Addressing Shakespeare’s Antisemitism in a Culture of Increased Accountability

Written by: Matthew Wisnefsky

This April 23rd was the 457th anniversary of the birth of one of the world’s greatest writers and playwrights, William Shakespeare. His comedies, tragedies, and poetry continue to captivate audiences  as much as when they were first performed in Elizabethan England. Shakespeare’s work is not without controversy, however, and given the recent cultural shift to increased accountability, it is important that we reconsider Shakespeare’s work, especially with a special focus on its depiction of Jews. 

The Merchant of Venice is one of Shakespeare’s most highly regarded comedies. It tells the story of Antonio, who borrows money from Shylock, a Jewish moneylender, for his friend Bassanio so that Bassanio can attempt to marry the wealthy Portia. For security against the loan, Shylock demands a pound of Antonio’s flesh.  Ultimately, Bassanio successfully gets Portia to fall in love with him, and when Antonio is unable to repay, Portia tricks Shylock in court, and he is forced to convert to Christianity. 

Shakespeare almost certainly never actually interacted with any Jews, since they had been expelled from England in 1290. Thus,  any beliefs he held about them would be rooted in deeply antisemitic stereotypes, such as that which informs  the character of Shylock. 

The idea of Jews being greedy moneylenders or usurers, as Shylock is depicted, has been one of many violent antisemitic tropes. In Europe in the Middle Ages, Jews were prohibited from working in almost all industries. Since usury was prohibited in Christianity, and moneylending was considered a “dirty industry,” money lending was one of the few industries where Jews were allowed to work. Very soon, the stereotype of the “greedy Jew” developed, inherently because of the position Jews were forced to be in.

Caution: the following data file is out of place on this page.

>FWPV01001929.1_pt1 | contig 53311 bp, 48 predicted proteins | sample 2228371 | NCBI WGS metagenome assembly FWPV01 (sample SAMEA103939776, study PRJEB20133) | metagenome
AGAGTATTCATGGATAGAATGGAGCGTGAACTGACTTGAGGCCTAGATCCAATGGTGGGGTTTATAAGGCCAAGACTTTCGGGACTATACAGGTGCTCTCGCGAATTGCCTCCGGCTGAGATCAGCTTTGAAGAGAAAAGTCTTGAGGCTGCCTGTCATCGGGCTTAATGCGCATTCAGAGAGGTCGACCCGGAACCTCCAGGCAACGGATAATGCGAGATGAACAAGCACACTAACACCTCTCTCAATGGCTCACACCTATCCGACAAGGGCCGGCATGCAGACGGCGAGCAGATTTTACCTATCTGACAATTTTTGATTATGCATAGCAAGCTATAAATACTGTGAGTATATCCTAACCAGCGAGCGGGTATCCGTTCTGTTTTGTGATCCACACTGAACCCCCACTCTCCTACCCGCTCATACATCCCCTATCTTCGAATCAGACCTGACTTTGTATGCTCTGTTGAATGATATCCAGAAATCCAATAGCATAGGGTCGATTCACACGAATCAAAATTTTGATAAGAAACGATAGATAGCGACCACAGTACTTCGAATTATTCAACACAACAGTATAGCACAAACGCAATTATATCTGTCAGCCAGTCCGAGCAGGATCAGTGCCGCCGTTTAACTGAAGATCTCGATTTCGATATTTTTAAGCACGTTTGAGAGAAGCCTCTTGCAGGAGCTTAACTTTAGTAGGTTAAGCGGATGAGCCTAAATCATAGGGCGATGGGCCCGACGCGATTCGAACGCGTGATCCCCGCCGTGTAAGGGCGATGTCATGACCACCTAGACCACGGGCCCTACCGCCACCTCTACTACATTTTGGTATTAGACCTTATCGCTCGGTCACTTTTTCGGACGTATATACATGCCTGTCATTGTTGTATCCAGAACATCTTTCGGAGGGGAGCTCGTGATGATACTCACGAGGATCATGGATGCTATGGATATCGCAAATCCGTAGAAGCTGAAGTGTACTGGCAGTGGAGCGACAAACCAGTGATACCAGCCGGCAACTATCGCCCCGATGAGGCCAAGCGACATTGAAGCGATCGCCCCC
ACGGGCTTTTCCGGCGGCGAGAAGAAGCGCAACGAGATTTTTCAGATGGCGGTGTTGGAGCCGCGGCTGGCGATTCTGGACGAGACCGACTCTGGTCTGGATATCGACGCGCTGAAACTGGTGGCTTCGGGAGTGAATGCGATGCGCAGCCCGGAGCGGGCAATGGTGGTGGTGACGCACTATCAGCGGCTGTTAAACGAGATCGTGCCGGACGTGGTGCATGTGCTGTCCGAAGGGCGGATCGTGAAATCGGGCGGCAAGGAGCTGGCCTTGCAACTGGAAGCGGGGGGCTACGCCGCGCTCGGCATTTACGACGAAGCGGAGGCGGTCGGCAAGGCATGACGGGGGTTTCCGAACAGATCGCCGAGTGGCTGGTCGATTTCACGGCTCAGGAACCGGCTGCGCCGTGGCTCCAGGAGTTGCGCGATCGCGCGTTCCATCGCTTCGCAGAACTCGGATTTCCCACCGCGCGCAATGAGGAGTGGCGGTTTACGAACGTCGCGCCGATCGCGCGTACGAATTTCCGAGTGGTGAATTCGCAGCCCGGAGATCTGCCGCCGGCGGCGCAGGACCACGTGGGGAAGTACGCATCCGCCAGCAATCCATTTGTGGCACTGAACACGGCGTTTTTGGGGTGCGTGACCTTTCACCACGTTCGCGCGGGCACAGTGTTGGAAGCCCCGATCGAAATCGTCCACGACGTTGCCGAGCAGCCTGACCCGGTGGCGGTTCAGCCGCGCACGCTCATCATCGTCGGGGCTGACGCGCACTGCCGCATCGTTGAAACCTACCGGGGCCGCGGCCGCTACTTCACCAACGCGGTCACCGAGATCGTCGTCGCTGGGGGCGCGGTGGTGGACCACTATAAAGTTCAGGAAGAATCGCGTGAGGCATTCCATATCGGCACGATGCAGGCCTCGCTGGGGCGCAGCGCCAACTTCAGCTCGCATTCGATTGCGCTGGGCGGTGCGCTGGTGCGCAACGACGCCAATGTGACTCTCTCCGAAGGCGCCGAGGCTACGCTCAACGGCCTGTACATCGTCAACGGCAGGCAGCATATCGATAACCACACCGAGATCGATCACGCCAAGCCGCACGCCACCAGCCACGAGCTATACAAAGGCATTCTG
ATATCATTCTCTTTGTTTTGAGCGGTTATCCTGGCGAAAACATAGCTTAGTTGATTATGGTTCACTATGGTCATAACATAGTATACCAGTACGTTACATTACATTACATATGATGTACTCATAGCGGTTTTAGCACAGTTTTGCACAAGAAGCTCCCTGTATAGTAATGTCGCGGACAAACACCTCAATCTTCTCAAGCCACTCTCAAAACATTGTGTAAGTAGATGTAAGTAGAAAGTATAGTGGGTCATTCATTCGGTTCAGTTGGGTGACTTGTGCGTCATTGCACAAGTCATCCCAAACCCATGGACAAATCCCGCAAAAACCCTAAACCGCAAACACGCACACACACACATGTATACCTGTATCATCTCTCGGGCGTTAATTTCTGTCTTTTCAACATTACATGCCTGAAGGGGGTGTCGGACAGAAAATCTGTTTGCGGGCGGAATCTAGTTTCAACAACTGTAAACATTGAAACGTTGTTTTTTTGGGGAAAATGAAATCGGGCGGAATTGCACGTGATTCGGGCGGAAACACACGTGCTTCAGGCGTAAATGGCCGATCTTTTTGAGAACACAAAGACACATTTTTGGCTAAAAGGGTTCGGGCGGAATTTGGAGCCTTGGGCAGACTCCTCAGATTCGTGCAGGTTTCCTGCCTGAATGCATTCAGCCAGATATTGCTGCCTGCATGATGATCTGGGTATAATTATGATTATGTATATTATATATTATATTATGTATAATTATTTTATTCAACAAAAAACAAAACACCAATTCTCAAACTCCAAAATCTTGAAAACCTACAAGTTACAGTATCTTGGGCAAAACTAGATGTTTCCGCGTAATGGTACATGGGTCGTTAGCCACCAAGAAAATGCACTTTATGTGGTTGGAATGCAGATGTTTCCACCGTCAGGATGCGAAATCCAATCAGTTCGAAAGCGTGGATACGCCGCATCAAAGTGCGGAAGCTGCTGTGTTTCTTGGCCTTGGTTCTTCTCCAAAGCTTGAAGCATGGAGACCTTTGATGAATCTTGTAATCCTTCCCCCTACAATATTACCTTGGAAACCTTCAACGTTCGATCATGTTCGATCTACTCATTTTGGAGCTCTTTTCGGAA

As an additional anti-Semitic element, at the end of the play, Shylock is forced to convert to Christianity, thereby promoting the image of Judaism as inherently bad and Christianity as an inherent good. It encourages the forced conversion of Jews to Christianity as a means of punishment. In the Middle Ages, to be European was to be Christian; for any Jew to physically exist in Europe posed a contradiction to this view of what Europe should be. If Jews were not mass murdered, or expelled, then they were forcibly converted. 

While I ultimately do not support removing The Merchant of Venice from literary pedagogy entirely, it behooves us to engage critically with this play, and with Shakespeare himself. We must read the play in conjunction with learning about the violent persecution of Jews during the Middle Ages. One scholar I recommend reading on the history of Jewish persecution is Sylvia Tomasch and her piece “Postcolonial Chaucer and the Virtual Jew.” While  this essay is  not directly about Shakespeare, it speaks about how the negative image of the Jew continued to be perpetuated in  society even after  Jews were  expelled. Additionally, James Shapiro’s Shakespeare and the Jews explores The Merchant of Venice in greater detail, considering how Jews were imagined and depicted in Elizabethan England. 

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